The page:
Home » Latest News » News » FRC scales down changes to corporate governance code

FRC scales down changes to corporate governance code

posted in: News 0

The FRC has confirmed its plan to scale back audit changes by taking forward under half of the original 18 proposals it set out in the consultation with its stakeholders.

It intends to publish an updated code in January 2024

The news comes after His Majesty’s Speech to the Parliament did not prioritise the primary legislation to modernise the regulation of audit, corporate reporting and governance.

Despite the move FRC stated that there is “broad stakeholder consensus” that this reform continues to be “necessary to restore investor and public trust” following the of several high-profile businesses including Carillion, BHS and Thomas Cook.

The FRC aims to enhance the quality of audit and corporate reporting and governance, whilst supporting the UK’s economic growth and its international competitiveness and the government’s broader ambition of making the UK “the best place in the world to start, grow and invest in a business”.

Under the new revised code:

  • There will be a small number of changes that streamline and reduce duplication associated with the code that were overwhelmingly supported by stakeholders in the interests of reducing burdens.
  • The main substantive change the FRC will take forward concerns revisions to its original proposal on internal controls. The decision has been informed by “very helpful” stakeholder feedback to ensure it ends up with a more targeted and proportionate code revision. This includes allowing more time for its implementation and ensuring the UK approach clearly differentiates from the much more intrusive approach adopted in the US.

However, The FRC will not take forward the remainder, over half, of the original proposals. These include:

  • Those relating to the role of audit committees on environmental and social governance and modifications to existing code provisions around diversity, over-boarding, and Committee Chairs engaging with shareholders.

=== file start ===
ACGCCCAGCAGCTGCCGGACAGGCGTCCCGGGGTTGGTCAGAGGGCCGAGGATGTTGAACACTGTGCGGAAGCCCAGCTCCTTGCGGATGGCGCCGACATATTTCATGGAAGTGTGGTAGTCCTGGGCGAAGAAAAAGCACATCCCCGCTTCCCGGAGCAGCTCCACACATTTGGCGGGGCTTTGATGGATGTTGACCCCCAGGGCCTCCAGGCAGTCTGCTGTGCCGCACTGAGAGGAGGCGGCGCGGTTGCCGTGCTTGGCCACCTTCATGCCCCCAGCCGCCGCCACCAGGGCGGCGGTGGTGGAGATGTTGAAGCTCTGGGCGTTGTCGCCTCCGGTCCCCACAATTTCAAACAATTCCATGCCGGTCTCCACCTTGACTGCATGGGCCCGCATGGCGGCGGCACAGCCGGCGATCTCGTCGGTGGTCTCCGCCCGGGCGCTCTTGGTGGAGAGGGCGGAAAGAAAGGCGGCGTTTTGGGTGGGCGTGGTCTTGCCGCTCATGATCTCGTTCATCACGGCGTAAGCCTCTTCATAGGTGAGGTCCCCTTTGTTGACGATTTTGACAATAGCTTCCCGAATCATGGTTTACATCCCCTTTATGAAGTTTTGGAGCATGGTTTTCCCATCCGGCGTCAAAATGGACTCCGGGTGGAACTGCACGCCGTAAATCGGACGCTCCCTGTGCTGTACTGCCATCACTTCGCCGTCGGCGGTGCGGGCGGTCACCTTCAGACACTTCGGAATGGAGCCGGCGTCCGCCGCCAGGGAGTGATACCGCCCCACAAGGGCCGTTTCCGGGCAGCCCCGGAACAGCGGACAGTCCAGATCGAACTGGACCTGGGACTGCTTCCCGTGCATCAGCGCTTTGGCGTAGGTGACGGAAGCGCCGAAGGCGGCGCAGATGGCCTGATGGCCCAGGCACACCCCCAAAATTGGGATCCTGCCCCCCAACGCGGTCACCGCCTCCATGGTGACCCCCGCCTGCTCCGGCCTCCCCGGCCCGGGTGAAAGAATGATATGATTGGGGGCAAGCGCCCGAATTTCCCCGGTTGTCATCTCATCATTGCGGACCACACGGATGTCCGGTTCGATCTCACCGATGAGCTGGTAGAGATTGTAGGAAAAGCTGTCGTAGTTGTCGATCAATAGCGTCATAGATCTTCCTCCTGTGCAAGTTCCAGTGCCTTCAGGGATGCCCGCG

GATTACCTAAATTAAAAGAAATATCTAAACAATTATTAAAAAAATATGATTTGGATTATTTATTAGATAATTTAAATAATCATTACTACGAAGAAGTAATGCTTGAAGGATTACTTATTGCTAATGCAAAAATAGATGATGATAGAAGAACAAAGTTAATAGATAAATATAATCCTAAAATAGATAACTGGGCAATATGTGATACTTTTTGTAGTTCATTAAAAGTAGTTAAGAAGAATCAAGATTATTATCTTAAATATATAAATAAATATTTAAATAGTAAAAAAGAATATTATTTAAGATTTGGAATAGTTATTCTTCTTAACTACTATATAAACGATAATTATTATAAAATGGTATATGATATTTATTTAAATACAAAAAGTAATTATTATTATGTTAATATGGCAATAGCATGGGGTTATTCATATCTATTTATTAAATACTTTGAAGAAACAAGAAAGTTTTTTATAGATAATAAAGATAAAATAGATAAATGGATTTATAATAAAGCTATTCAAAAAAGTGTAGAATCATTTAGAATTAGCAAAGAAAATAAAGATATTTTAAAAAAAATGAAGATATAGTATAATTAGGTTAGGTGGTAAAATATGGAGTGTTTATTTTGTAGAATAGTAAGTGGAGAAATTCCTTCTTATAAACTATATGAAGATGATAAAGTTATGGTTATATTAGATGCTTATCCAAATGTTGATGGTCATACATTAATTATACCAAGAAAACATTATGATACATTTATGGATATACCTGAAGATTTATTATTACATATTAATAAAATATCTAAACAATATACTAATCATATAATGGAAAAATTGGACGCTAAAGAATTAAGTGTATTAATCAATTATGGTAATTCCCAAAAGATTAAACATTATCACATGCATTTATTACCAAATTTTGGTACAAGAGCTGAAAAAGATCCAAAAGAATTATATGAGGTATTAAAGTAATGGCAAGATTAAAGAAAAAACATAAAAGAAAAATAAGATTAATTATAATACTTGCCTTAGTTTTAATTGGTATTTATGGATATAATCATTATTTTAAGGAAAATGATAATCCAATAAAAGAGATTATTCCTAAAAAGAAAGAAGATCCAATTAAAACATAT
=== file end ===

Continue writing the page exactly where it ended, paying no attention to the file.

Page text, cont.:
• A number of other proposals as a result of the Government’s recent decision to withdraw its Statutory Instrument relating to an audit and assurance policy, reporting on distributable profits and resilience statement requirements.

It intends to publish an updated code in January 2024. However, the FRC is conscious that some stakeholders have raised concerns about how its guidance issued under the code can have unintended effects on businesses, investors and their advisers.

To help tackle this, from January 2024, the FRC intends to give an additional remit to its Stakeholder Insight Group to provide the FRC with advice on whether there are aspects of its current and planned guidance associated with the code that could be improved to ensure the right balance is struck between supporting effective governance and reducing unnecessary burdens.

The group’s membership consists of a mixture of investors, preparers, advisors and related membership bodies. It will report on this additional remit directly to the FRC CEO.

Richard Moriarty, FRC CEO, said: “Once the updated UK Governance Code is issued in January 2024, we will as our next priority start to engage with stakeholders on how best to review the Stewardship Code, including understanding how it works in practice and what changes may be required going forward to ensure it remains fit for purpose. In doing so, we recognise the need to engage closely with other regulators who also have an interest in the operation of this Code.”

The news comes after ICAEW criticised the exclusion of an audit and corporate governance reform bill from the King’s Speech.

Writes Accountancy Today